After working up an appetite, Flow at the Carbon County Cultural Project takes advantage of summer's bounty and serves up locally sourced produce and fish, accompanied by a carefully curated wine list (268 W. Broadway, 570-325-8200, thecccp.org, entrees $16 to $27). At night, the Inn at Jim Thorpe is the most atmospheric hotel in a historic district crowded with 19th century buildings from the town's mining days. Note that the inn, like many hotels in the region, has a two-night minimum on summer weekends (24 Broadway, 800-329-2599, innjt.com, doubles from $99 midweek and from $139 weekends).
Finding a place to cast a line in the Poconos is not unlike, well, shooting fish in a barrel. There's an abundance of choices, from streams to stocked lakes, as well as the Delaware River. Pocono Fishing Adventures is based on Beltzville Lake, not far from Jim Thorpe, though they can arrange charter trips on other lakes and the Delaware (Deer Lane, Beltzville Lake; 570-620-6620, one-day fishing charters start at $59.95). Anyone older than 15 must have a fishing license from the Pennsylvania Fish and Boat Commission, but you can apply online, and your license will be sent to you within 7 to 10 days (877-707- 4085, fishandboat.com; one-day licenses for non-Pennsylvania residents are $26.70, one-year licenses are $52.70.)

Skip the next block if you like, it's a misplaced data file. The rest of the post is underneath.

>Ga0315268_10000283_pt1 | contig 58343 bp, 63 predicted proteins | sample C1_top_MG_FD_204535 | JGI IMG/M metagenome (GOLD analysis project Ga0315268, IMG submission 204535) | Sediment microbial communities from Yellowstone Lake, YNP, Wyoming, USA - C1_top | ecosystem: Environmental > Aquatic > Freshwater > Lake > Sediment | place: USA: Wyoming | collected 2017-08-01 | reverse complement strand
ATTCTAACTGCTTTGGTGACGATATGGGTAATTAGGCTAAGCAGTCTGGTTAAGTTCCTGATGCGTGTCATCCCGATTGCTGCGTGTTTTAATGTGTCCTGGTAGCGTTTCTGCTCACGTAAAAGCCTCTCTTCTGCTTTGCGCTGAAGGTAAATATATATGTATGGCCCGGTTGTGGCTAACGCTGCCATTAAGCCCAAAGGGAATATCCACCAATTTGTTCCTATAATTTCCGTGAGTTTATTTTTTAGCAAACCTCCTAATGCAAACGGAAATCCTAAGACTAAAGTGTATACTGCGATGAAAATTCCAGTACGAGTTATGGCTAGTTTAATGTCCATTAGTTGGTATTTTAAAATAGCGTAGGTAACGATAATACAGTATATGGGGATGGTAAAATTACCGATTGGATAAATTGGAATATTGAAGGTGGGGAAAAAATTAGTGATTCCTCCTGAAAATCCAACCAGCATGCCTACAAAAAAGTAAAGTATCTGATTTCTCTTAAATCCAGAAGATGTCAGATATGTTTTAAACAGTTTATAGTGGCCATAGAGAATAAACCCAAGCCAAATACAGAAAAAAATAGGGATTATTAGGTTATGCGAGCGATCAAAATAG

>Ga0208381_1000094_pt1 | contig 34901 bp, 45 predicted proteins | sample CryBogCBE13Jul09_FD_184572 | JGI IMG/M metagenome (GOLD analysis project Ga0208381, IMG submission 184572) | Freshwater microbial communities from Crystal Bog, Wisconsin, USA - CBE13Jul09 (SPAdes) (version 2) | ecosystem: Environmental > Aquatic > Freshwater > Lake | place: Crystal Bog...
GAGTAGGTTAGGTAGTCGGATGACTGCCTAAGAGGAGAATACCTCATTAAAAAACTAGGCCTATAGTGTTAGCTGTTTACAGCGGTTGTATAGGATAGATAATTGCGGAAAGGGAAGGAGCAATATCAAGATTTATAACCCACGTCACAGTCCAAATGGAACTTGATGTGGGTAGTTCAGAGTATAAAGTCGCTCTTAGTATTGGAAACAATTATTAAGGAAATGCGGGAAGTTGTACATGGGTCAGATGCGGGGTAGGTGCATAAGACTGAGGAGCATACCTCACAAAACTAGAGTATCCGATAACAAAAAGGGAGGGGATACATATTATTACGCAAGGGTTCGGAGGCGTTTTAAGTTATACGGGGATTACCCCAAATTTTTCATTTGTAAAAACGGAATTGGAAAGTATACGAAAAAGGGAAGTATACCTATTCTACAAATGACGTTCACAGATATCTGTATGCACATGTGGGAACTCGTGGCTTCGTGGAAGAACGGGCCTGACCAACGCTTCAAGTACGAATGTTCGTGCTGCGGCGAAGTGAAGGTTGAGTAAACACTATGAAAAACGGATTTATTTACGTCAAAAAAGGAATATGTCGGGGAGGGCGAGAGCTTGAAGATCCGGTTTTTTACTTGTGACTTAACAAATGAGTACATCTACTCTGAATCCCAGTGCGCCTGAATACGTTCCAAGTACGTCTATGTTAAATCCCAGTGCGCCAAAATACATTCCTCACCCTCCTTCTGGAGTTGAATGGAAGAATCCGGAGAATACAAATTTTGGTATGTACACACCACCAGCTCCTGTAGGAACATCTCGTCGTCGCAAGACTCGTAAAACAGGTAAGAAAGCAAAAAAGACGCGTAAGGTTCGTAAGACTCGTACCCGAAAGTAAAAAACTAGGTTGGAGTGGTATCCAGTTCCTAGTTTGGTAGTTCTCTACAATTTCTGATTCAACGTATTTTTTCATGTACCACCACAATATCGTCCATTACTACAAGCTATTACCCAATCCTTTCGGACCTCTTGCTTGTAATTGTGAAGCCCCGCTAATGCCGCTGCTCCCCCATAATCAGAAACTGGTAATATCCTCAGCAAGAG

DELAWARE WATER GAP
Just over an hour from Jim Thorpe is the highlight of the Poconos in summer, the Delaware Water Gap. En route, you may want to make two detours. First, make a quick pit stop at Whitewater Challengers in Weatherly, where the zip line offers a treetops view of part of the Poconos. They also can set you up on a white-water adventure on the Lehigh River (288 N. Stagecoach Rd., 800-433-7238, zip line $10 a ride, daylong rafting trips from $39.95). Continue to Stroudsburg for a stop at Sweet Creams Café. As the name hints, homemade ice cream is a specialty (with both conventional and adventurous flavors, such as rose petal), but the gourmet sandwiches are perfect for picnics at your next stop (429 Main St., 570-421-7929, sandwiches $6.95 to $8.95).